Regional conflicts in the Middle East and North Africa have demonstrated the longevity and complexity of terrorist operations, as well as the limits and impacts of interventions. Despite the loss of the territorial caliphate, affiliate and splinter groups of both the Islamic State and al-Qaeda remain a potent threat. Initiatives to counter these groups' operations and recruitment efforts vary greatly across different spheres of operations.
On September 19, 2019, the Program on Extremism at George Washington University, in conjunction with GW Libraries & Academic Innovation and the National Churchill Library and Center, hosted a panel discussion to discuss these initiatives and trends, featuring five leading scholars of terrorism. These experts, drawing on regional expertise, provided a nuanced and detailed analysis of the security dynamics surrounding domestic and foreign intervention, including aid and development, in the global fight against the Islamic State and jihadi insurgents.
The panel, moderated by Lorenzo Vidino, Director of the Program on Extremism, engaged scholars' ground perspectives on the changing dynamics of jihadi theaters across North Africa, the Middle East, and Southeast Asia, including the evolution of these organizations in the face of a global counter-terrorism campaign. The panel's discussants included:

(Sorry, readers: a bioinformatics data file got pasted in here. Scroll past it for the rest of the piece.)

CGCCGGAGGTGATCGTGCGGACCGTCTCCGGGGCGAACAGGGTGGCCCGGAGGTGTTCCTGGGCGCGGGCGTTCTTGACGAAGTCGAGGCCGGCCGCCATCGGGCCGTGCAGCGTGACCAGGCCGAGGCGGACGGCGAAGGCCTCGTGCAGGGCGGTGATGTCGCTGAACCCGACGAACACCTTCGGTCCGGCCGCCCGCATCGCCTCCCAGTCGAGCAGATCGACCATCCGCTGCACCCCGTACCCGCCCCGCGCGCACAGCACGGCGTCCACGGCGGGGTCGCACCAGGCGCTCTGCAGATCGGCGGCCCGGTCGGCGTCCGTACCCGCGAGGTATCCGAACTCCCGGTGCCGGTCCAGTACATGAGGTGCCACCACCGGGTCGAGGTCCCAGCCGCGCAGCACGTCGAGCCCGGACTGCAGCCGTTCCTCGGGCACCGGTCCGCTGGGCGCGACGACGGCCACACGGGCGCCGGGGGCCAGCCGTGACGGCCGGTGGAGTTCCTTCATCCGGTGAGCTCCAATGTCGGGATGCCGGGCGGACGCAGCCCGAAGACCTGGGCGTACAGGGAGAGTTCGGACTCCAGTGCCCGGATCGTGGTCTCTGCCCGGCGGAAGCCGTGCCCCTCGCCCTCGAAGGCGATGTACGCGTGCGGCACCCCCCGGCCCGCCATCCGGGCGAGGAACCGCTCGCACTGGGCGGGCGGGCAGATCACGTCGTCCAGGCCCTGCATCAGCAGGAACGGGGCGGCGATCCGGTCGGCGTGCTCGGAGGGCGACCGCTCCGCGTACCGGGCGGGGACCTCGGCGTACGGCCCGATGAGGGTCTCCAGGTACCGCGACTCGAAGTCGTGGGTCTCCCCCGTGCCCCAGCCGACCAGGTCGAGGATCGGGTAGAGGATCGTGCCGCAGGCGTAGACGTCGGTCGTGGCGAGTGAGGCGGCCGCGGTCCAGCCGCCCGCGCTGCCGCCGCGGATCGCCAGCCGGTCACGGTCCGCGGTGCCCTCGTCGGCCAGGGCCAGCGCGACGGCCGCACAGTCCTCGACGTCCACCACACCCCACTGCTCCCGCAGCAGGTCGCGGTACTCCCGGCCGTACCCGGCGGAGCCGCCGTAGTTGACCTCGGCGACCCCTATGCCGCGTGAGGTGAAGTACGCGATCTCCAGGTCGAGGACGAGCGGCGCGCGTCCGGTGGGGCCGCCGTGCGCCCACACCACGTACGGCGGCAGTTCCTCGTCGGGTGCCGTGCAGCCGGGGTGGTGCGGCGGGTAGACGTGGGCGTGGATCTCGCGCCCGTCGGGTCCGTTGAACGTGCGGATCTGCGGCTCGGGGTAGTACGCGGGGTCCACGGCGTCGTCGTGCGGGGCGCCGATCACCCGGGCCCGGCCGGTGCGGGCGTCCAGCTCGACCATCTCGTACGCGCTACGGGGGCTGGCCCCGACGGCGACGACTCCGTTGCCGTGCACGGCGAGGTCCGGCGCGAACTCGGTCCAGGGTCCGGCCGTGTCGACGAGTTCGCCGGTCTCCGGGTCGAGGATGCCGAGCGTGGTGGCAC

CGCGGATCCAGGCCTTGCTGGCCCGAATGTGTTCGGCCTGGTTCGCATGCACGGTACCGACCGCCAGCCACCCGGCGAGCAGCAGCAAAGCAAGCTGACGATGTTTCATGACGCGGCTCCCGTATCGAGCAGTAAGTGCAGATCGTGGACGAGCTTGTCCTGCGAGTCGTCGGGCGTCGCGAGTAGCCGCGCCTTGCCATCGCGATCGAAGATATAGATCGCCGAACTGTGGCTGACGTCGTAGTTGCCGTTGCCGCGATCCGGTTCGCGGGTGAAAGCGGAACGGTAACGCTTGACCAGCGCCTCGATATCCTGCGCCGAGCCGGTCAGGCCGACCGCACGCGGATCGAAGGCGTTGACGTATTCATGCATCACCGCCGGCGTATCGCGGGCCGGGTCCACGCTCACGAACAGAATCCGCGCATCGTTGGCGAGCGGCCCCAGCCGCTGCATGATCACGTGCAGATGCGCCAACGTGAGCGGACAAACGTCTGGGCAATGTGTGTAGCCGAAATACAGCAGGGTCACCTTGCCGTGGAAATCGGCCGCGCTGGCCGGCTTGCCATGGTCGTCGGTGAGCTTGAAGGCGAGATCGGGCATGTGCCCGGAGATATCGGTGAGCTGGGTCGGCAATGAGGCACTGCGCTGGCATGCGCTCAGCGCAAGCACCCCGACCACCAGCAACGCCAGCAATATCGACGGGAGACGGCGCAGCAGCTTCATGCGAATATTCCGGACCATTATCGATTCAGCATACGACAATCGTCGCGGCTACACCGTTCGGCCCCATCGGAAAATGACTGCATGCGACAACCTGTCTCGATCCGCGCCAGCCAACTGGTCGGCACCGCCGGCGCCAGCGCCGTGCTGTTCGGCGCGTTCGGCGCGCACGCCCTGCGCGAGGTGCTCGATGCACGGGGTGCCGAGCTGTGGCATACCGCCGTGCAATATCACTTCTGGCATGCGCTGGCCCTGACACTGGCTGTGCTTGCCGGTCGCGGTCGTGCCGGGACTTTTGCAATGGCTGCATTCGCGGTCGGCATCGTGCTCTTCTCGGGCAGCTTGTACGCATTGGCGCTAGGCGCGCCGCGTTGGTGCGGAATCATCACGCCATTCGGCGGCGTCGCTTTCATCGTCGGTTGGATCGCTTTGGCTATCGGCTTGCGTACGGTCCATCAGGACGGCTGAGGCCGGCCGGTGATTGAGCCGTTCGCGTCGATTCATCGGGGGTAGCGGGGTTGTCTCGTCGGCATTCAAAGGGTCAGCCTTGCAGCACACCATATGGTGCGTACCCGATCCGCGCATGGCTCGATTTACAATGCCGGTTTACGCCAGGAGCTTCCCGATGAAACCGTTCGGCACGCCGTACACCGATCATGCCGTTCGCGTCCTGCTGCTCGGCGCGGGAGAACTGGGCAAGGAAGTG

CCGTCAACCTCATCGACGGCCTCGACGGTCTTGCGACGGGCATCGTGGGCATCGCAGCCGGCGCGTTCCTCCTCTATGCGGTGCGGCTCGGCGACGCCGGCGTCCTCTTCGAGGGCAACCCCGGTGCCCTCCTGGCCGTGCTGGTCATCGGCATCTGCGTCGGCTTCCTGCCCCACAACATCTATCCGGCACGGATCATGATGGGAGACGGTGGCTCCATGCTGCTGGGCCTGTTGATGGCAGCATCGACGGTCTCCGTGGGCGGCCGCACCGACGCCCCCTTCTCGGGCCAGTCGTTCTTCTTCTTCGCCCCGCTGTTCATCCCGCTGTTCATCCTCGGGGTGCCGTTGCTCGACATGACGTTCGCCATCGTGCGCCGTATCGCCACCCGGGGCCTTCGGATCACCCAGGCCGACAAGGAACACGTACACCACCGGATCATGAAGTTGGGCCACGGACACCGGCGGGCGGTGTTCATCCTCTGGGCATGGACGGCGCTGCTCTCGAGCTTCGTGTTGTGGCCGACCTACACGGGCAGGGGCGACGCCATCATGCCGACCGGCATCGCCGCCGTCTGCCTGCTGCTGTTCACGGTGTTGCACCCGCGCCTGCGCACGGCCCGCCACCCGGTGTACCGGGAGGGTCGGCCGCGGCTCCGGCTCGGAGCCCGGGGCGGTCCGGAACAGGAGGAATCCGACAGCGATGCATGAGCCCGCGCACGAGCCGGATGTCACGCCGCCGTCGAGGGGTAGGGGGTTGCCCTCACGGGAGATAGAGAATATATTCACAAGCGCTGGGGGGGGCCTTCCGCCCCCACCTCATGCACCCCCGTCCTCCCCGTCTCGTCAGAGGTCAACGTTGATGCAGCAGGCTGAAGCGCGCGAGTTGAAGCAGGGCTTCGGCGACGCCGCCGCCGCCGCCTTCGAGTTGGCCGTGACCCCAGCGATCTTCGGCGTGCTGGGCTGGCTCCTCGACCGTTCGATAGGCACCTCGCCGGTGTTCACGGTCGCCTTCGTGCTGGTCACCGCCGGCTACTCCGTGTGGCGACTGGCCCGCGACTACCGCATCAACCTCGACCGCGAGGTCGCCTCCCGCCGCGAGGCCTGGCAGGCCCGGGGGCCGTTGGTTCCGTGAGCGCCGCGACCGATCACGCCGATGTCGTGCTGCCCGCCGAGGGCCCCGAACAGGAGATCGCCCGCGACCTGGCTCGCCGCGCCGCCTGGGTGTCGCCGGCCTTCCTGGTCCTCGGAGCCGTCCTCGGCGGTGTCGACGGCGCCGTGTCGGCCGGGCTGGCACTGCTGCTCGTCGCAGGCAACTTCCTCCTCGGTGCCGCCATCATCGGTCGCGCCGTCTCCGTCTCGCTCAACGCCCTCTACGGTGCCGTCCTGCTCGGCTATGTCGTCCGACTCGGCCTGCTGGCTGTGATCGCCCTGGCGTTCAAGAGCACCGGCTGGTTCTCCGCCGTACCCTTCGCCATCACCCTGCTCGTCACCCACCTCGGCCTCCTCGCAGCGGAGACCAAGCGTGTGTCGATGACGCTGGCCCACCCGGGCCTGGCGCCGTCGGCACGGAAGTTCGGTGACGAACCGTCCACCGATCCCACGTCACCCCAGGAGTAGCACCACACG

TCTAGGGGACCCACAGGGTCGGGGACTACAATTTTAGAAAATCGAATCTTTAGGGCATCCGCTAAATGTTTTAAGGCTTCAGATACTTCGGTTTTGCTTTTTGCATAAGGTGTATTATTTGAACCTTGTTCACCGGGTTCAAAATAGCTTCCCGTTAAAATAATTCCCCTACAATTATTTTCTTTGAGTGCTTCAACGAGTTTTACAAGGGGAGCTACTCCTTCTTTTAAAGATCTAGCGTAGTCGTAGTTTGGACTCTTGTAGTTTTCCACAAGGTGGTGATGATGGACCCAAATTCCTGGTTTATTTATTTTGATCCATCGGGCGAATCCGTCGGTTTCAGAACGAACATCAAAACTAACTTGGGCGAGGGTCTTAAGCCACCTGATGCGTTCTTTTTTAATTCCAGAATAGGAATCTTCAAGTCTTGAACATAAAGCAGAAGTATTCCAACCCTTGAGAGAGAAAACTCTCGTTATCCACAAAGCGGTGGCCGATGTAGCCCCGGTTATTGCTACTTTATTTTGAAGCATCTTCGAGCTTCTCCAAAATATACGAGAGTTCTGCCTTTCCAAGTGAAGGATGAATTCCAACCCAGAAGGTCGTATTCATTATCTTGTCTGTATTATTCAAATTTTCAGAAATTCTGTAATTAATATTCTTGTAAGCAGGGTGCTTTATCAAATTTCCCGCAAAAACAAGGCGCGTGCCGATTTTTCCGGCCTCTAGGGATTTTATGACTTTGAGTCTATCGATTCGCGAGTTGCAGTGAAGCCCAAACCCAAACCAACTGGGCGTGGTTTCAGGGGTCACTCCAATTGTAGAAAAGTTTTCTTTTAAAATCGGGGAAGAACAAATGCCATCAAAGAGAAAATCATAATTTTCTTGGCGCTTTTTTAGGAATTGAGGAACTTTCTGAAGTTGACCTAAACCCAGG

Jessica Trisko Darden, Assistant Professor at American University's School of International Service, Jeane Kirkpatrick Fellow at the American Enterprise Institute.
Nate Rosenblatt, New America International Security Program Fellow, Oxford University doctoral student, and independent Middle East/North Africa (MENA) consultant.
Aaron Zelin, Richard Borow Fellow at the Washington Institute for Near East Policy and a visiting research scholar at Brandeis University.
Asaad Almohammad, Senior Research Fellow, Program on Extremism.
Haroro J. Ingram, Senior Research Fellow, Program on Extremism.